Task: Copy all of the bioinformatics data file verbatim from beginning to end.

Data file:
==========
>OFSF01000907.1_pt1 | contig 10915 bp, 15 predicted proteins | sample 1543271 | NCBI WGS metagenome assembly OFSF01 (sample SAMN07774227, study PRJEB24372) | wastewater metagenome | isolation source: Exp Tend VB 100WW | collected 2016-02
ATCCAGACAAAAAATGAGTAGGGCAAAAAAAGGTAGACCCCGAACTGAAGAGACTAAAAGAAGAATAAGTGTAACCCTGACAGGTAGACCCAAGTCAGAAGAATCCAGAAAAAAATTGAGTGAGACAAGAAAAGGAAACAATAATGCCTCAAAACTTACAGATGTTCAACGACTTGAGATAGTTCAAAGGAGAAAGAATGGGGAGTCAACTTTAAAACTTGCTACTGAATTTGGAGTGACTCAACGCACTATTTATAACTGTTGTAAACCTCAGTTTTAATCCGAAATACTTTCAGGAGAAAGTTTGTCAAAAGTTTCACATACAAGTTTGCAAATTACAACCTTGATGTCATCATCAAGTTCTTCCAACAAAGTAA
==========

>OFSF01000907.1_pt1 | contig 10915 bp, 15 predicted proteins | sample 1543271 | NCBI WGS metagenome assembly OFSF01 (sample SAMN07774227, study PRJEB24372) | wastewater metagenome | isolation source: Exp Tend VB 100WW | collected 2016-02
ATCCAGACAAAAAATGAGTAGGGCAAAAAAAGGTAGACCCCGAACTGAAGAGACTAAAAGAAGAATAAGTGTAACCCTGACAGGTAGACCCAAGTCAGAAGAATCCAGAAAAAAATTGAGTGAGACAAGAAAAGGAAACAATAATGCCTCAAAACTTACAGATGTTCAACGACTTGAGATAGTTCAAAGGAGAAAGAATGGGGAGTCAACTTTAAAACTTGCTACTGAATTTGGAGTGACTCAACGCACTATTTATAACTGTTGTAAACCTCAGTTTTAATCCGAAATACTTTCAGGAGAAAGTTTGTCAAAAGTTTCACATACAAGTTTGCAAATTACAACCTTGATGTCATCATCAAGTTCTTCCAACAAAGTAA